By J.D. Kurtness
Translated by Pablo Strauss

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An intimate yet wide-sweeping story of a marine biologist working to save ocean ecosystems from climate change.

With the world’s oceans ravaged by climate change, Émeraude, a young marine biologist, works to preserve aquatic ecosystems by recreating them for zoos. When her ... Read more


An intimate yet wide-sweeping story of a marine biologist working to save ocean ecosystems from climate change.

With the world’s oceans ravaged by climate change, Émeraude, a young marine biologist, works to preserve aquatic ecosystems by recreating them for zoos. When her work earns her a spot aboard a research vessel with an extended mission in the Arctic, it is the inescapable draw of the ocean that will save her when the world she leaves behind is irrevocably changed.

Stories of Émeraude’s ancestors — a young sailor abandoned at birth, a conjuror who mixes potions for her neighbours, a violent young man who hides in the woods to escape an even more violent war, and a talented young singer born to a mother who cannot speak — weave their way through her intimate reflections on a modest life, unknowingly shaped by those who came before.


J.D. Kurtness

J.D. Kurtness won the Indigenous Voices Award for French Prose in 2018 for Of Vengeance. She lives in Montreal.

Pablo Strauss

Pablo Strauss’s previous translations for Coach House Books are The Country Will Bring Us No Peace, The Supreme Orchestra, and Baloney. He is a two-time finalist for the Governor General’s Literary Award for translation, for Synapses (2019) and The Longest Year (2017). Pablo grew up in Victoria, B.C., and has lived in Quebec City for fifteen years.


My first memory is a fantasy: I’m thigh-deep in a layer of flour that stretches to the horizon. It’s a pillowy world of white, dampening all sound. Solitude.
In my fantasy, I get to roll around in this flour for all eternity. I can see my compact four-year-old body, my underwear, my fine hair, and nothing else. It’s a small heaven made for me alone, a thousand miles from that other dimension overcrowded with pious people I’ve never met, strolling along on the clouds. For a moment I swim, suspended in my desert of flour. It’s softer than silk.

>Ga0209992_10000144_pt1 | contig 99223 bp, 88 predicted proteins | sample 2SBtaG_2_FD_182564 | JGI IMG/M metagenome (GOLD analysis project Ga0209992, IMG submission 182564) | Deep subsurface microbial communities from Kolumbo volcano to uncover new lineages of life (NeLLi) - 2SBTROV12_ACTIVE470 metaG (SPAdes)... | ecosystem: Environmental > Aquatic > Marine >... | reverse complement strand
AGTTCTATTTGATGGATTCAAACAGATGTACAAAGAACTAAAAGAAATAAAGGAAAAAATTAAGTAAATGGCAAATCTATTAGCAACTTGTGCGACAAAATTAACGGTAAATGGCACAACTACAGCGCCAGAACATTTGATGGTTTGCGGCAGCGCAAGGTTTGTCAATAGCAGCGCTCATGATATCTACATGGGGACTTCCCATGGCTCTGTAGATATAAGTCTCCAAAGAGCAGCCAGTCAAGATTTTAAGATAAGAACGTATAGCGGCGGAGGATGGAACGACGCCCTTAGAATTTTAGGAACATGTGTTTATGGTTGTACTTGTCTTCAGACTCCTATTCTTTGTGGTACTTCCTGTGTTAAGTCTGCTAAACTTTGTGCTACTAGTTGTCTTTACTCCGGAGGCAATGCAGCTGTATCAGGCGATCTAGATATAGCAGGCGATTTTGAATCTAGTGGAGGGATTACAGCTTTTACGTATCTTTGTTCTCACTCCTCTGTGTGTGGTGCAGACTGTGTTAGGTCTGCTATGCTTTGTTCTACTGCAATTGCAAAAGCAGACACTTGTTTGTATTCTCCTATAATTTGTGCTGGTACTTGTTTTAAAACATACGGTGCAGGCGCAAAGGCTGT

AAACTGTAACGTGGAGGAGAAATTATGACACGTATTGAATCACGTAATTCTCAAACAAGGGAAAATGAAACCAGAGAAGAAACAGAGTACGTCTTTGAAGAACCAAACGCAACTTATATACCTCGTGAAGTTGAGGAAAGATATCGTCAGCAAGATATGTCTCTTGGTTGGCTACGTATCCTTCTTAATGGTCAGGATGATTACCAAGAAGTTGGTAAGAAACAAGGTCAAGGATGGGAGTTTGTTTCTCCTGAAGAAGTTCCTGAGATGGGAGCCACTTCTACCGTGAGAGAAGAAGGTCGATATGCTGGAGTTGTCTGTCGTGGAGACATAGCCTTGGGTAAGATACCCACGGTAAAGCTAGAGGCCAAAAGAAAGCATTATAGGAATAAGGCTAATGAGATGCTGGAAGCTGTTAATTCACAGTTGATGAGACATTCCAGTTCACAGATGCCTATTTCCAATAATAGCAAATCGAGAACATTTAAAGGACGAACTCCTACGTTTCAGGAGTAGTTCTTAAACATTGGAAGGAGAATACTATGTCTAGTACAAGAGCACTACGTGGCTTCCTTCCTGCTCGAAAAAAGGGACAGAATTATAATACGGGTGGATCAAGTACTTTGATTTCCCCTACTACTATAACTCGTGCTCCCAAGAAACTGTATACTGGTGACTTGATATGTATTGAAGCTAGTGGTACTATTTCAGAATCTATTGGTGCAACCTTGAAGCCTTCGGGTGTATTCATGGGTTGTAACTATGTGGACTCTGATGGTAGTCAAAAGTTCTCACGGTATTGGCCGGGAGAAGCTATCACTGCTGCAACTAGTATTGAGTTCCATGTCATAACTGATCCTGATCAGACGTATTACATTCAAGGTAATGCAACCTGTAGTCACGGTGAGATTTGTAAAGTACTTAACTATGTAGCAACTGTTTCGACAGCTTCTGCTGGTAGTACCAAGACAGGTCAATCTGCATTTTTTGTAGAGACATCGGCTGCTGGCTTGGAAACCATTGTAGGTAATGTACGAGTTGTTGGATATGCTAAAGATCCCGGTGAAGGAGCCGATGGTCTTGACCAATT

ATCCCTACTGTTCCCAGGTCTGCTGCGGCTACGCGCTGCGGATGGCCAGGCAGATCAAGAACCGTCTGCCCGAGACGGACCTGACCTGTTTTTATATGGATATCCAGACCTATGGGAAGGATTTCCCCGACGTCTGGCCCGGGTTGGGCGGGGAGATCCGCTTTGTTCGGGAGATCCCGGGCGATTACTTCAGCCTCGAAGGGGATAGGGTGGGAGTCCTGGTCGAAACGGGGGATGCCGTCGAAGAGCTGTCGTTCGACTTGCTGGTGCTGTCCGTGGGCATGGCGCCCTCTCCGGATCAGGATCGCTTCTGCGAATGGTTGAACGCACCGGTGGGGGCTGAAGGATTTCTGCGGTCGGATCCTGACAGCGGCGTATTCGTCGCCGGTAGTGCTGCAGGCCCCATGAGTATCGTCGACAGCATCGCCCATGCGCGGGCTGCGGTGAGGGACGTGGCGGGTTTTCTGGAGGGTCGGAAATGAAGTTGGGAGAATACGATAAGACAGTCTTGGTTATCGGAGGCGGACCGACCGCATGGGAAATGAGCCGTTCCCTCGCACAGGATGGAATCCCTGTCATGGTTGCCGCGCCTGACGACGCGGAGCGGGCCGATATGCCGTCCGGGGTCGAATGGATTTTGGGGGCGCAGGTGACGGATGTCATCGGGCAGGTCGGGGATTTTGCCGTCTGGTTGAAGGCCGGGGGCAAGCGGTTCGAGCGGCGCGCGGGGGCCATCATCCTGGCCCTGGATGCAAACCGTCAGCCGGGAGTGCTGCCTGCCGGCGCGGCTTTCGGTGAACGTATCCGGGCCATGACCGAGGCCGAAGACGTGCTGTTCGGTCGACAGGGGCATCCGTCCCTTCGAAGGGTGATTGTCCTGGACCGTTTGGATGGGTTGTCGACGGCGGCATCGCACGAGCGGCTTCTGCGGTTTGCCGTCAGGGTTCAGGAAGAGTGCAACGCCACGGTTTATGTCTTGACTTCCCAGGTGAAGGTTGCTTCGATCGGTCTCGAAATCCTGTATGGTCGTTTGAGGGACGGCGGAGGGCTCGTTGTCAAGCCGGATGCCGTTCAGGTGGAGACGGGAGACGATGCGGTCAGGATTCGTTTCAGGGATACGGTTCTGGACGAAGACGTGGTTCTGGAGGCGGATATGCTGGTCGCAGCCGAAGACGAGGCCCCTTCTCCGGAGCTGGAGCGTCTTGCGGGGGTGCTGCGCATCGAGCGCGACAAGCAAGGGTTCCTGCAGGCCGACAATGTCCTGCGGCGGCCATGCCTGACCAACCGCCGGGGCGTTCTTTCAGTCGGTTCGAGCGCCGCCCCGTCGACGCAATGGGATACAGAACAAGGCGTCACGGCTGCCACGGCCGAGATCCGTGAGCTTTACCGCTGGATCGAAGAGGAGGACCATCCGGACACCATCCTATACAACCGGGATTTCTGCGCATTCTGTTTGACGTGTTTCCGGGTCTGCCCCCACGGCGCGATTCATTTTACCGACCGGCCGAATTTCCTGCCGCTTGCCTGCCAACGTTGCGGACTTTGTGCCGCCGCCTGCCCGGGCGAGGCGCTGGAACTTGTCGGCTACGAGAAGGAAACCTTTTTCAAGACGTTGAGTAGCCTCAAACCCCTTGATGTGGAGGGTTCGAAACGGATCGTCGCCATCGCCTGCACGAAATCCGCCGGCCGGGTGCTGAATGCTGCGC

I return to this fantasy whenever I’m alone and before I fall asleep and again when I wake up. Whenever they leave me alone, basically. As soon as I get the chance, I dive right into this powdery realm of imagination. I become a worm, as tiny as a grain of rice, and tuck myself away in a bag in the back of the cupboard.
My mother dies. I’m not surprised. I’ve had time to get used to the idea. She was sick. One day she’s there, loudly emptying the dishwasher; then she’s in the hospital, and then comes the funeral home. I know it took her four months to die. That’s what the grownups say anyway. But the mom I knew had already been gone for a long time. I’ll never again visit that room with the light-blue paint and the machines. That frail body in the centre of the bed. That naked skull, those sunken eyes surrounded by purplish circles. The acrid smell of her medication. Where is she now, the smiling woman I see holding a baby in that photo in the kitchen hallway? I overhear someone telling my father I’m already done mourning.
I emerge from my white haze to find my father crying. We’re in the car. He’s driving; I’m strapped into my car seat in the back. I come out of my inner world and listen to the strange sounds he’s making. My woollen tights are uncomfortable, and the label on my dress scratches my neck. It’s cold in the car. It’s raining. My new shoes are covered in mud. I was careful, but I wanted to throw a handful of earth on the coffin, to be like the others. I fight off the urge to wipe my hand clean on my clothes. It stays dirty.
We’re parked in front of our house. I wait in silence for my father to pull himself together and come help me get unbuckled. Then I’ll be able to take off my shoes, wash my hands, change my clothes, and watch TV.
My favourite toy at five is a miniature blue-and-yellow stethoscope. It’s part of a medical kit, a set of scientific instruments that rest, each in its assigned place, inside a beige plastic case. I check the heart rate of everything: the floor, the walls, the cat, the dogs, my legs, my hands, my chest, my head. I check the ground to hear the earthworms wriggling beneath the surface. I check the trees to hear the sap flowing, but the little scratches I hear are birds walking along the upper branches. I press the stethoscope’s drum on our appliances and our doors. My favourite test subject is, of course, my father. And I have to face facts. A broken heart beats exactly like an unbroken one.